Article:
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Mapping the Criminal Justice System to Connect Justice-Involved Individuals with Treatment and Health Care under the Affordable Care Act

Accession Number: 028222
Media Type: 
Document

"By working together to build a visual portrait of how individuals progress through the criminal justice system, health and justice stakeholders gain better understanding of their respective policies and practices. In addition, mapping allows jurisdictions to consider decision points throughout the entire criminal justice system when exploring opportunities to enroll criminal justice-involved individuals in insurance coverage. This guide is for states and local jurisdictions interested in using system mapping to maximize opportunities for criminal justice and health care system integration and efficiency through the ACA " (p. 3). Sections comprising this document include: the Affordable Care Act (ACA) at a glance; the need for a systems mapping process; the NIC Sample Decision Points Map; and the seven steps of the criminal justice/ACA mapping process. "General health and behavioral health issues with criminal justice-involved individuals intersect. Hence, it is critical that the needs of the population are considered as jurisdictions develop policies and processes to implement the ACA at state and local levels. Bringing together stakeholders from criminal justice, health care, and behavioral health care systems for dialogue around these issues builds increased understanding and collaboration across systems. Using the ACA to do a better job of delivering health care and behavioral health care services to this population not only improves the health of our communities, but makes them safer" (p. 11). Appendixes provide: Sample Intercept Map for ACA Eligibility/Enrollment Priorities; Completed Intercept Map for ACA Eligibility/Enrollment Priorities in Connecticut; and Action Plan Template.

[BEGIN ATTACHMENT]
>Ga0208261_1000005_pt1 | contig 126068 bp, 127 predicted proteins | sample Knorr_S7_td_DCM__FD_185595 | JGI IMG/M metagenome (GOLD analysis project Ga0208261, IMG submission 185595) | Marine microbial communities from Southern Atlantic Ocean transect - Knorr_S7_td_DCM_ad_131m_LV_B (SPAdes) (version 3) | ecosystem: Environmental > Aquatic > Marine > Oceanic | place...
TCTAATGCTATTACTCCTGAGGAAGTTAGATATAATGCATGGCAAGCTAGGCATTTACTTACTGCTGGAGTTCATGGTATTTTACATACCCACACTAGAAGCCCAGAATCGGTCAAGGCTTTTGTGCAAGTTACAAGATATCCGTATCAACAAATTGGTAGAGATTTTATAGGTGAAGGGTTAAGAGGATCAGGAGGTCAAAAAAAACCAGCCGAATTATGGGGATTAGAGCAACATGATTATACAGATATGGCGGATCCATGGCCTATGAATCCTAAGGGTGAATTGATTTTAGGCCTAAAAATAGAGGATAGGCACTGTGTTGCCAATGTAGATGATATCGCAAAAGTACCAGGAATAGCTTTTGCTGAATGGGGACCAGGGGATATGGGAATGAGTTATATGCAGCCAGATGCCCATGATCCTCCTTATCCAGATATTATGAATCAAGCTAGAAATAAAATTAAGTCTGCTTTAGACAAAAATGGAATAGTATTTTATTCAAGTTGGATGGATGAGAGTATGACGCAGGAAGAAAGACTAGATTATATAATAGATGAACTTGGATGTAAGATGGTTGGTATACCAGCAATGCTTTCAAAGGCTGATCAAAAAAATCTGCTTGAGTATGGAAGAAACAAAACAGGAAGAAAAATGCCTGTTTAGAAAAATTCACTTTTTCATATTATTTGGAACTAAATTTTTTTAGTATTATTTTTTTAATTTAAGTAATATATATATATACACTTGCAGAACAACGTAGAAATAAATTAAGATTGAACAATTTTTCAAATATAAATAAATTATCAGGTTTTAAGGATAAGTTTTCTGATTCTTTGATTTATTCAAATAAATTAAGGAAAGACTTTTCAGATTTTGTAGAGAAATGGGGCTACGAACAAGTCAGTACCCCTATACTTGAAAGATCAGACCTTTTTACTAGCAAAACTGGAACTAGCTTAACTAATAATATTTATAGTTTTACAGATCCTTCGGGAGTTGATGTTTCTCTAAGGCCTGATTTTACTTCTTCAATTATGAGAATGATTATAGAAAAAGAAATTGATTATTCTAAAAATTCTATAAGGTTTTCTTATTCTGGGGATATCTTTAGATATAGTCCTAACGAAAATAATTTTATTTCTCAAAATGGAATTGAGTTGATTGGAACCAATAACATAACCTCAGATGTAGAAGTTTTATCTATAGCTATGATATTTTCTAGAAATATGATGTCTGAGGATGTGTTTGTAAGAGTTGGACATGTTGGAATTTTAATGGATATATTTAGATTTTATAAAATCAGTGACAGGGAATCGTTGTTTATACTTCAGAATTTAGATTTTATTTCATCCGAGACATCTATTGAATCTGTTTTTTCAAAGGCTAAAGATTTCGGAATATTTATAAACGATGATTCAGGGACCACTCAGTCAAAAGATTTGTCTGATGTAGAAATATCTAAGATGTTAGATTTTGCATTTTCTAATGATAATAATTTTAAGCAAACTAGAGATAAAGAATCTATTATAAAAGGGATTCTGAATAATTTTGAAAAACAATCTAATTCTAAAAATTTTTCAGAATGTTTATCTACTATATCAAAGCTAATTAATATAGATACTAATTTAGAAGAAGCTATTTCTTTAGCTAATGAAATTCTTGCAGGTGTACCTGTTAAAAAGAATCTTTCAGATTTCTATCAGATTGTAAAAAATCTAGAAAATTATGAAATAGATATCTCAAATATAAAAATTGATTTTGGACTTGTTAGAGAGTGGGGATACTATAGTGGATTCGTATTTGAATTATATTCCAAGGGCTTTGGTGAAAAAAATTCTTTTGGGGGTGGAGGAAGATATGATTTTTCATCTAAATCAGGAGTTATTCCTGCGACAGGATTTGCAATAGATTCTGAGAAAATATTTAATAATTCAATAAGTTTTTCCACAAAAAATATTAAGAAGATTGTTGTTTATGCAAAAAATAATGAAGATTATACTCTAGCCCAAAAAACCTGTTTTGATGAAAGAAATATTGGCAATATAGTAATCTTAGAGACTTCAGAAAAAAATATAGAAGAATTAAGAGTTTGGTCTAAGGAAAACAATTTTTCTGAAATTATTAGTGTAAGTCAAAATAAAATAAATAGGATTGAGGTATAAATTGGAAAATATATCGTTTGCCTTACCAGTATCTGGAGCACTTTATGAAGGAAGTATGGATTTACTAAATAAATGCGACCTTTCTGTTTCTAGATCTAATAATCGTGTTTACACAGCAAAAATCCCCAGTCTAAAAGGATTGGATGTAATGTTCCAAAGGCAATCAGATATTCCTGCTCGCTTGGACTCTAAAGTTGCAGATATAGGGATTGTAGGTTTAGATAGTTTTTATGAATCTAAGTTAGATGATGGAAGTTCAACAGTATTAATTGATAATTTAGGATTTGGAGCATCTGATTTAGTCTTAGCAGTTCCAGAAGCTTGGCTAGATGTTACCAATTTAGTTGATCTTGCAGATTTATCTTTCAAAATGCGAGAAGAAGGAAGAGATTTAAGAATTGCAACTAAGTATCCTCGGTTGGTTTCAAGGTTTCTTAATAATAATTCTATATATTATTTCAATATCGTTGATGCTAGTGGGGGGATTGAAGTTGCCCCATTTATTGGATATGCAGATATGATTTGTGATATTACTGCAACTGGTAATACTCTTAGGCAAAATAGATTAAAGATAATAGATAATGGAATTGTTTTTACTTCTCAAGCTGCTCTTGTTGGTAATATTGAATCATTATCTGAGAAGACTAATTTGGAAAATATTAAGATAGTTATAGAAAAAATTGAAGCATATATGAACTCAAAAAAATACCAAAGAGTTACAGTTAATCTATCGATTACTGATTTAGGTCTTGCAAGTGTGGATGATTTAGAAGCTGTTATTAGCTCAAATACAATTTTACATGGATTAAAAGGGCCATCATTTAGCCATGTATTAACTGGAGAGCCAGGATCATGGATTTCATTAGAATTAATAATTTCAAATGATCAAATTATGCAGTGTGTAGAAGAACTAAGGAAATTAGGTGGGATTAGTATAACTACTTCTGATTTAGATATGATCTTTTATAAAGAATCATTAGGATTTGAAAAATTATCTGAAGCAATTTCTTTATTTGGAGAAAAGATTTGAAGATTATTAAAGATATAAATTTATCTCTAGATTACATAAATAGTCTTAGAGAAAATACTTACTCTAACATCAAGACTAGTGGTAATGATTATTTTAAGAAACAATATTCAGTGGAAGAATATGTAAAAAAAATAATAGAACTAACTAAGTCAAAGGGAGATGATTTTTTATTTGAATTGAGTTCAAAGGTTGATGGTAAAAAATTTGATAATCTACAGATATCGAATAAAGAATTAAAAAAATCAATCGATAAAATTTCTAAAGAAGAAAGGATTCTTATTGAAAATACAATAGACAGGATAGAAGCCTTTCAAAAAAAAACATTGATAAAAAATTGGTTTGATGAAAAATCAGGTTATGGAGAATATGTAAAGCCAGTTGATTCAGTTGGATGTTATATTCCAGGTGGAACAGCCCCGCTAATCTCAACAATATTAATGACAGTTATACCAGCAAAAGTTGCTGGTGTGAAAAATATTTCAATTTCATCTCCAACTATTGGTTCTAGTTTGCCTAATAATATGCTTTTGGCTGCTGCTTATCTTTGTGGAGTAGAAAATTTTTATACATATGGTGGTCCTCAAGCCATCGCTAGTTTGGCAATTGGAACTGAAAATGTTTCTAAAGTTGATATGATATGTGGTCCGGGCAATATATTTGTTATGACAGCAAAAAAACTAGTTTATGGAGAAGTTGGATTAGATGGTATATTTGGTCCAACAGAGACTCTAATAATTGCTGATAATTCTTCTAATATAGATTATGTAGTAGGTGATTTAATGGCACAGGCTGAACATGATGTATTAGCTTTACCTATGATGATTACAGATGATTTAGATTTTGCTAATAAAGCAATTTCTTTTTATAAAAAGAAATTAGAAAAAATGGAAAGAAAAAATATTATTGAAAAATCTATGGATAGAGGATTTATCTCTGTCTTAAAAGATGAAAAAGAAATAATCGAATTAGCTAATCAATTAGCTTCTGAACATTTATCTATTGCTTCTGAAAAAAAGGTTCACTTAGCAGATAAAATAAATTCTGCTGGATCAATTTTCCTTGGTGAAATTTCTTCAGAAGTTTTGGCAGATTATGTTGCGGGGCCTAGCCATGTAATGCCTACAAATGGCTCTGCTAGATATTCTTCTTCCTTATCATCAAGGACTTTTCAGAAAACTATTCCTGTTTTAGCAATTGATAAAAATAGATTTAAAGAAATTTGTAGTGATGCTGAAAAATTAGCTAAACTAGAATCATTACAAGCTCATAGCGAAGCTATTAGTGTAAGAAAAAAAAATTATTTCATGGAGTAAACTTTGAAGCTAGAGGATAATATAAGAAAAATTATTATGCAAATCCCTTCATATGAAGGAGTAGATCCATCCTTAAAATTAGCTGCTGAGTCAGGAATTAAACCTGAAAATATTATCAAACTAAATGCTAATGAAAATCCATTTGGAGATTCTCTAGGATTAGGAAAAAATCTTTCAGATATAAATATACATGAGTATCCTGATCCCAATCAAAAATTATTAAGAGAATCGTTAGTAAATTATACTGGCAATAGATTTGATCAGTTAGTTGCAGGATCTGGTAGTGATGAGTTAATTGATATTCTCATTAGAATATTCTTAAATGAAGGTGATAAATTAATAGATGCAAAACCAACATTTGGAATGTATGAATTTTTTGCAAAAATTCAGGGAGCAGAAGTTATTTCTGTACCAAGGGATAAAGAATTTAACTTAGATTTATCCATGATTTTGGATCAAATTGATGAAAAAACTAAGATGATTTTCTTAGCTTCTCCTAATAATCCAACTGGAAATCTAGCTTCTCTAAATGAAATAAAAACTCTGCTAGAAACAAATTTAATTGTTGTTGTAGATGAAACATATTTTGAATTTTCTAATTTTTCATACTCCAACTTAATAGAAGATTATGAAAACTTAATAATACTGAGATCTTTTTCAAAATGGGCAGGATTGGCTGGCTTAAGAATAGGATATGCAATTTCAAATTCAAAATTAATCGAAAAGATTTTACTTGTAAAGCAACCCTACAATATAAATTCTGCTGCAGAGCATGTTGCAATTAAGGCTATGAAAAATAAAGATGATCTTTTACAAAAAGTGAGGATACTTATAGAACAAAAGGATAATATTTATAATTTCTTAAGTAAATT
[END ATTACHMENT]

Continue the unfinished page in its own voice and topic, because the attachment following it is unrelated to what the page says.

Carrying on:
For addtional information on this topic contact NIC Correctional Program Specialist Katie Green.


 

Mapping the Criminal Justice System Cover

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Extra Information

Publication Year: 
2014
Length: 
21 pages
Sponsor(s): 
National Institute of Corrections (NIC) (Washington, DC)